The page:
13. Risk factors for mortality among patients with Staphylococcus aureus bacteremia: a single-centre retrospective cohort study

    PubMed Central

    Jegatheswaran, Januvi; Pepe, Daniel Luke; Priestap, Fran; Delport, Johan; Haeryfar, S.M. Mansour; McCormick, John K.

    2014-01-01

    Introduction Staphylococcus aureus bacteremia is associated with significant morbidity and mortality. Given the paucity of recent Canadian data, we estimated the mortality rate associated with S. aureus bacteremia in a tertiary care hospital and identified risk factors associated with mortality. Methods We retrospectively reviewed the records of adults with S. aureus bacteremia admitted to a tertiary care centre in southwestern Ontario between 2008 and 2012. Cox regression analysis was used to evaluate associations between predictor variables and all-cause, in-hospital, and 90-day postdischarge mortality. Results Of the 925 patients involved in the study, 196 (21.2%) died in hospital and 62 (6.7%) died within 90 days after discharge. Risk factors associated with in-hospital and all-cause mortality included age, sepsis (adjusted hazard ratio [adjusted HR] 1.49, 95% confidence interval [CI] 1.08–2.06, p = 0.02), admission to the intensive care unit (adjusted HR 3.78, 95% CI 2.85–5.02, p < 0.0001), hepatic failure (adjusted HR 3.36, 95% CI 1.91–5.90, p < 0.0001) and metastatic cancer (adjusted HR 2.58, 95% CI 1.77–3.75, p < 0.0001). Methicillin resistance, hepatic failure, cerebrovascular disease, chronic obstructive pulmonary disease and metastatic cancer were associated with postdischarge mortality. Interpretation The all-cause mortality rate in our cohort was 27.9%. Identification of predictors of mortality may guide empiric therapy and provide prognostic clarity for patients with S. aureus bacteremia. PMID:25553328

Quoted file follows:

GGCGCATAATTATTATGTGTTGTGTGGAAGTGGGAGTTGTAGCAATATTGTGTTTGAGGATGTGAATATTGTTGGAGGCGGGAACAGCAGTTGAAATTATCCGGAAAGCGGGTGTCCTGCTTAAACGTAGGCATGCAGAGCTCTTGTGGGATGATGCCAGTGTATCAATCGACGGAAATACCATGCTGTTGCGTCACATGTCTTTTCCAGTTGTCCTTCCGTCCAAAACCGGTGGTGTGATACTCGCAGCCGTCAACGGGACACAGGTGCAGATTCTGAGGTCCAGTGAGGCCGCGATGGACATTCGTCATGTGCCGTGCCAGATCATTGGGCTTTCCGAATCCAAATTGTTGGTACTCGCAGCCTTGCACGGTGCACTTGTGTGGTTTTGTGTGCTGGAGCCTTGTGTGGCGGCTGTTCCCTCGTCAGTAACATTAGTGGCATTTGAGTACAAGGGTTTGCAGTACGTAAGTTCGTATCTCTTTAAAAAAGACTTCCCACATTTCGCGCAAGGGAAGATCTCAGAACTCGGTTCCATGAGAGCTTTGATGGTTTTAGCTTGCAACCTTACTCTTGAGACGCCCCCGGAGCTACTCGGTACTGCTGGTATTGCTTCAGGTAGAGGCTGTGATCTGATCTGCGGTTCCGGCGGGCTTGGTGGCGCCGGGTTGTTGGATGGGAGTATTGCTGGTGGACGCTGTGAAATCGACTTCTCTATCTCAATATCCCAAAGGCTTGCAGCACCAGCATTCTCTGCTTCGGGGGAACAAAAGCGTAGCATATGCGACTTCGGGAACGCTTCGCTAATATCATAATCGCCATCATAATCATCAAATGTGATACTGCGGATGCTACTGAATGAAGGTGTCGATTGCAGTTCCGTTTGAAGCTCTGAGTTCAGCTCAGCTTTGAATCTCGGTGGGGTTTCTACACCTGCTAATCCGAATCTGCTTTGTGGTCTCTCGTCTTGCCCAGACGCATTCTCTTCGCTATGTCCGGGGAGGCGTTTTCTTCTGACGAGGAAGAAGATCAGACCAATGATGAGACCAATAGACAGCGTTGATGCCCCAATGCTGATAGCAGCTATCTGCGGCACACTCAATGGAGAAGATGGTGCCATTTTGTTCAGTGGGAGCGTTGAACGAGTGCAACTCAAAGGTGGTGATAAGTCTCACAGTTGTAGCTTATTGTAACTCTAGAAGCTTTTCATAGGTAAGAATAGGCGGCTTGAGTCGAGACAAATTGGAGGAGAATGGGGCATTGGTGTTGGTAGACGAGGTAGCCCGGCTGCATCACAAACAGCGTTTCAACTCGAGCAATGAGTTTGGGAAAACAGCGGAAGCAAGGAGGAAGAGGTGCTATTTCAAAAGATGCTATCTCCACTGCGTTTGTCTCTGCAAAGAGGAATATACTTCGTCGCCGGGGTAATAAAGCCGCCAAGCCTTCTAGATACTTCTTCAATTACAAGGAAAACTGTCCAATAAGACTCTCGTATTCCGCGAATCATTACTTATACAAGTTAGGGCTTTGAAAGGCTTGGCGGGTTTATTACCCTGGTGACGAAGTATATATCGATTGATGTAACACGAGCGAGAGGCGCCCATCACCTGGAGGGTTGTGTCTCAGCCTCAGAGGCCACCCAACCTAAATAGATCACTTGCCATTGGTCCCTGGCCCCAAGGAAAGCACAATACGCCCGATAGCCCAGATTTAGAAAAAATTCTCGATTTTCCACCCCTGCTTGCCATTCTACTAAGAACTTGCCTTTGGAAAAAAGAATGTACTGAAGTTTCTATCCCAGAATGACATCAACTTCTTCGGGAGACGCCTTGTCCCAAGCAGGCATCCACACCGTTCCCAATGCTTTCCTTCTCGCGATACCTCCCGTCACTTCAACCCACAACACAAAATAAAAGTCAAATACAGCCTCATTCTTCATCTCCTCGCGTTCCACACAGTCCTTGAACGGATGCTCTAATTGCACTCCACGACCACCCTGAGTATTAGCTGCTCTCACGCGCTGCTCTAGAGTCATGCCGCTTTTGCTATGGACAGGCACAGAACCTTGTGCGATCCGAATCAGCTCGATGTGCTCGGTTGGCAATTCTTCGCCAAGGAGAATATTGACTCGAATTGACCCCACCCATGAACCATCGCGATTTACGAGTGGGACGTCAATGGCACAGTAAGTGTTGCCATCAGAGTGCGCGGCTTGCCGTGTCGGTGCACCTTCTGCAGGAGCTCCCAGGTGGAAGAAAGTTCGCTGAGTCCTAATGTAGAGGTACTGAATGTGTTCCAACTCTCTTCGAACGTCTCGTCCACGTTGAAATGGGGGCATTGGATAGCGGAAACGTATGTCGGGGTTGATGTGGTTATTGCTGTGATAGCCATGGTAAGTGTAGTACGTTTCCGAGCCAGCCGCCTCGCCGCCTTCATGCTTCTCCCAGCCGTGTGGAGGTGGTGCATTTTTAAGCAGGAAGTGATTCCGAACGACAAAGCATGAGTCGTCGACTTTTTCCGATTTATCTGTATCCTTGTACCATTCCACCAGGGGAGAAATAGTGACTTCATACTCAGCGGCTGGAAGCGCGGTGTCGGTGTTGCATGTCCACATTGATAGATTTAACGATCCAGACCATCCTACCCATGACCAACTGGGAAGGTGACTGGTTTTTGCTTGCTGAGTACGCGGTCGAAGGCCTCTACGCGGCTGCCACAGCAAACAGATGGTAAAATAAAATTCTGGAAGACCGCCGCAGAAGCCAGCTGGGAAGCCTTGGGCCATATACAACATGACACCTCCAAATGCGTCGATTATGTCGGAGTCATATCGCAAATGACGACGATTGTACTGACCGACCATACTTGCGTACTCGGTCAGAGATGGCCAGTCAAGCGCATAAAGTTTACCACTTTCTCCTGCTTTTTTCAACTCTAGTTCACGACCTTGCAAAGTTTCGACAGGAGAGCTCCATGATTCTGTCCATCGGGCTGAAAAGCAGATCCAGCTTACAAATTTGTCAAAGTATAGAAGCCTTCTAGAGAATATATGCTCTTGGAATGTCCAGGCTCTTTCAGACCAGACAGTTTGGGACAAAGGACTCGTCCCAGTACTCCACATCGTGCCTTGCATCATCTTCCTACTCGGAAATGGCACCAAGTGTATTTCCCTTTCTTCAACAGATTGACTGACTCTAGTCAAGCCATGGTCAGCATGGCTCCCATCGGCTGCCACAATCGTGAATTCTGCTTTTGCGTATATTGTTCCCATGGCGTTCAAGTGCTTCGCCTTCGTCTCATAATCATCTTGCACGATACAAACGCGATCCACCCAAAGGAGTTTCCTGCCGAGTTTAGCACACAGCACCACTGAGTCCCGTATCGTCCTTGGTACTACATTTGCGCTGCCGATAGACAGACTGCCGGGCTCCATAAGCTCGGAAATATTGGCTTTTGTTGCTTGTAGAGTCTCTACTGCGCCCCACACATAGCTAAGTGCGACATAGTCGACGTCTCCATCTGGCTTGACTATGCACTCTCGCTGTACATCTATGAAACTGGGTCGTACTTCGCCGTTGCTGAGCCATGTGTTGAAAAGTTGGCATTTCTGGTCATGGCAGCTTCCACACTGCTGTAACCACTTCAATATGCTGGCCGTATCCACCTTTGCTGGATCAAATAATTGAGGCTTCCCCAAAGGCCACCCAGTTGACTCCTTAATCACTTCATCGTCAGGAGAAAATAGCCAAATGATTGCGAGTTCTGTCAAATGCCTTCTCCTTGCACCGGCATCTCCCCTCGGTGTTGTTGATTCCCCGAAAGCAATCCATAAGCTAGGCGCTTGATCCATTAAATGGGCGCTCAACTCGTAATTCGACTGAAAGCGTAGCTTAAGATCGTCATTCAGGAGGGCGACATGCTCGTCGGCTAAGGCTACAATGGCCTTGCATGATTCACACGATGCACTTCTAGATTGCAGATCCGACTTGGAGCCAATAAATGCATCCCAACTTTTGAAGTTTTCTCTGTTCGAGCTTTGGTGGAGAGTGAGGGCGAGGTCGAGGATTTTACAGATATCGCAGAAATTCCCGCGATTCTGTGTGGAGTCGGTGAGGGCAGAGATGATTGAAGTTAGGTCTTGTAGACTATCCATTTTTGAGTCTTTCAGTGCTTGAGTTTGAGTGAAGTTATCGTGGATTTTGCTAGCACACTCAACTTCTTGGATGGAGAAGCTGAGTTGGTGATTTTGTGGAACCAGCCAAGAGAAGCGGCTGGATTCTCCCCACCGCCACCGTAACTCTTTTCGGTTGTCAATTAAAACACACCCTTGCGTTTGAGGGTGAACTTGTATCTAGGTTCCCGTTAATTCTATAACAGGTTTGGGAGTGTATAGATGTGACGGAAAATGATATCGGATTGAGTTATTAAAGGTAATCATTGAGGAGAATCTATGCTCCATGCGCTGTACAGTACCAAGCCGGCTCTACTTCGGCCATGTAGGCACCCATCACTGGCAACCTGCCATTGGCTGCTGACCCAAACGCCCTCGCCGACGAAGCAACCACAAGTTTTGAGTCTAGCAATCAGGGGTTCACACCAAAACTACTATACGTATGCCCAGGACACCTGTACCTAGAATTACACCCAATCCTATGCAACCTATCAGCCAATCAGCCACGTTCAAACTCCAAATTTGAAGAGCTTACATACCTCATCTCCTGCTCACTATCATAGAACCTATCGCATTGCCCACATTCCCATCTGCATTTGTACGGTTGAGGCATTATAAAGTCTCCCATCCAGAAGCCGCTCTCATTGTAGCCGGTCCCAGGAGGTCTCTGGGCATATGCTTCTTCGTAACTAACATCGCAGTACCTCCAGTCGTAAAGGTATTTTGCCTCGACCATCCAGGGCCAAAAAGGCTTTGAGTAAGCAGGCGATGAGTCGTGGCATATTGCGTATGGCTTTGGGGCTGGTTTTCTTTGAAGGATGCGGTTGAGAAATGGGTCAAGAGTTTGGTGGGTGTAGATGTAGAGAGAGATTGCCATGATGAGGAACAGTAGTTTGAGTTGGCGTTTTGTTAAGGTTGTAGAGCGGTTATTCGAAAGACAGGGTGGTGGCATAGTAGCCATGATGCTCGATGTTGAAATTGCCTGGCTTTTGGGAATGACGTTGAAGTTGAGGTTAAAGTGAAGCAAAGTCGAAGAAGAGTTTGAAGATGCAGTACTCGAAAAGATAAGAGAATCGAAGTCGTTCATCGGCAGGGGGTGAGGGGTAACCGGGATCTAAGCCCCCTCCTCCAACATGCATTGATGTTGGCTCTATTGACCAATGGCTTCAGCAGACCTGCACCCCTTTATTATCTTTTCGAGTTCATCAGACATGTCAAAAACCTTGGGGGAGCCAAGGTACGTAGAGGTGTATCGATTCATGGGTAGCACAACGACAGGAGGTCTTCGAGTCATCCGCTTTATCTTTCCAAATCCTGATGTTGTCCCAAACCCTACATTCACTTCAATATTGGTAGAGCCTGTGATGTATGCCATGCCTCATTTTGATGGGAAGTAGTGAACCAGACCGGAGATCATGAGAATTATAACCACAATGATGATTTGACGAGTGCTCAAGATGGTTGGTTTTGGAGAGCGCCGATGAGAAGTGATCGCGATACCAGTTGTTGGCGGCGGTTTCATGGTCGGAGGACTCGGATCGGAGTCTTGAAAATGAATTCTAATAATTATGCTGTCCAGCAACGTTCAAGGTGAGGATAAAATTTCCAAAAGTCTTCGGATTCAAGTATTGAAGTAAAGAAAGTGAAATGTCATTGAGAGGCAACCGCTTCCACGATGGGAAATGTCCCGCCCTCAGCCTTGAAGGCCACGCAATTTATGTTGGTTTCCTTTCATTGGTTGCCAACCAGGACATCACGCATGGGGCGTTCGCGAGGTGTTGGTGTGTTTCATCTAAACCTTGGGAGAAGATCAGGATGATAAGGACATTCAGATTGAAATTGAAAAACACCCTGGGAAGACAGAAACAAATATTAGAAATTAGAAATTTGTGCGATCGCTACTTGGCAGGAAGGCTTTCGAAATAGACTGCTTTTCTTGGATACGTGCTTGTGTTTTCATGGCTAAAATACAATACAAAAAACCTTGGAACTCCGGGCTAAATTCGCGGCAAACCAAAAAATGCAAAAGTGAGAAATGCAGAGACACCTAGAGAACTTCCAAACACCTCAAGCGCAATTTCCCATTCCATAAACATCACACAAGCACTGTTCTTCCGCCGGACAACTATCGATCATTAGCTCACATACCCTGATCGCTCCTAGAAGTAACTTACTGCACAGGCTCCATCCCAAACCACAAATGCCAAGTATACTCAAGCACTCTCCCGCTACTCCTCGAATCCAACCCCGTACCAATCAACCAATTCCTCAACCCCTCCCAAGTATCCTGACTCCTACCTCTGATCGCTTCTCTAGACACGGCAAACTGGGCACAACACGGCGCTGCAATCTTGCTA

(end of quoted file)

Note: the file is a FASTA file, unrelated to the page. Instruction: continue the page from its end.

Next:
14. Comparison of cefazolin versus oxacillin for treatment of complicated bacteremia caused by methicillin-susceptible Staphylococcus aureus.

    PubMed

    Li, Julius; Echevarria, Kelly L; Hughes, Darrel W; Cadena, Jose A; Bowling, Jason E; Lewis, James S

    2014-09-01

    Contrary to prior case reports that described occasional clinical failures with cefazolin for methicillin-susceptible Staphylococcus aureus (MSSA) infections, recent studies have demonstrated no difference in outcomes between cefazolin and antistaphylococcal penicillins for the treatment of MSSA bacteremia. While promising, these studies described low frequencies of high-inoculum infections, such as endocarditis. This retrospective study compares clinical outcomes of cefazolin versus oxacillin for complicated MSSA bacteremia at two tertiary care hospitals between January 2008 and June 2012. Fifty-nine patients treated with cefazolin and 34 patients treated with oxacillin were included. Osteoarticular (41%) and endovascular (20%) sources were the predominant sites of infection. The rates of clinical cure at the end of therapy were similar between cefazolin and oxacillin (95% versus 88%; P=0.25), but overall failure at 90 days was higher in the oxacillin arm (47% versus 24%; P=0.04). Failures were more likely to have received surgical interventions (63% versus 40%; P=0.05) and to have an osteoarticular source (57% versus 33%; P=0.04). Failures also had a longer duration of bacteremia (7 versus 3 days; P=0.0002), which was the only predictor of failure. Antibiotic selection was not predictive of failure. Rates of adverse drug events were higher in the oxacillin arm (30% versus 3%; P=0.0006), and oxacillin was more frequently discontinued due to adverse drug events (21% versus 3%; P=0.01). Cefazolin appears similar to oxacillin for the treatment of complicated MSSA bacteremia but with significantly improved safety. The higher rates of failure with oxacillin may have been confounded by other patient factors and warrant further investigation. PMID:24936596

  15. Comparison of Cefazolin versus Oxacillin for Treatment of Complicated Bacteremia Caused by Methicillin-Susceptible Staphylococcus aureus

    PubMed Central

    Echevarria, Kelly L.; Hughes, Darrel W.; Cadena, Jose A.; Bowling, Jason E.; Lewis, James S.

    2014-01-01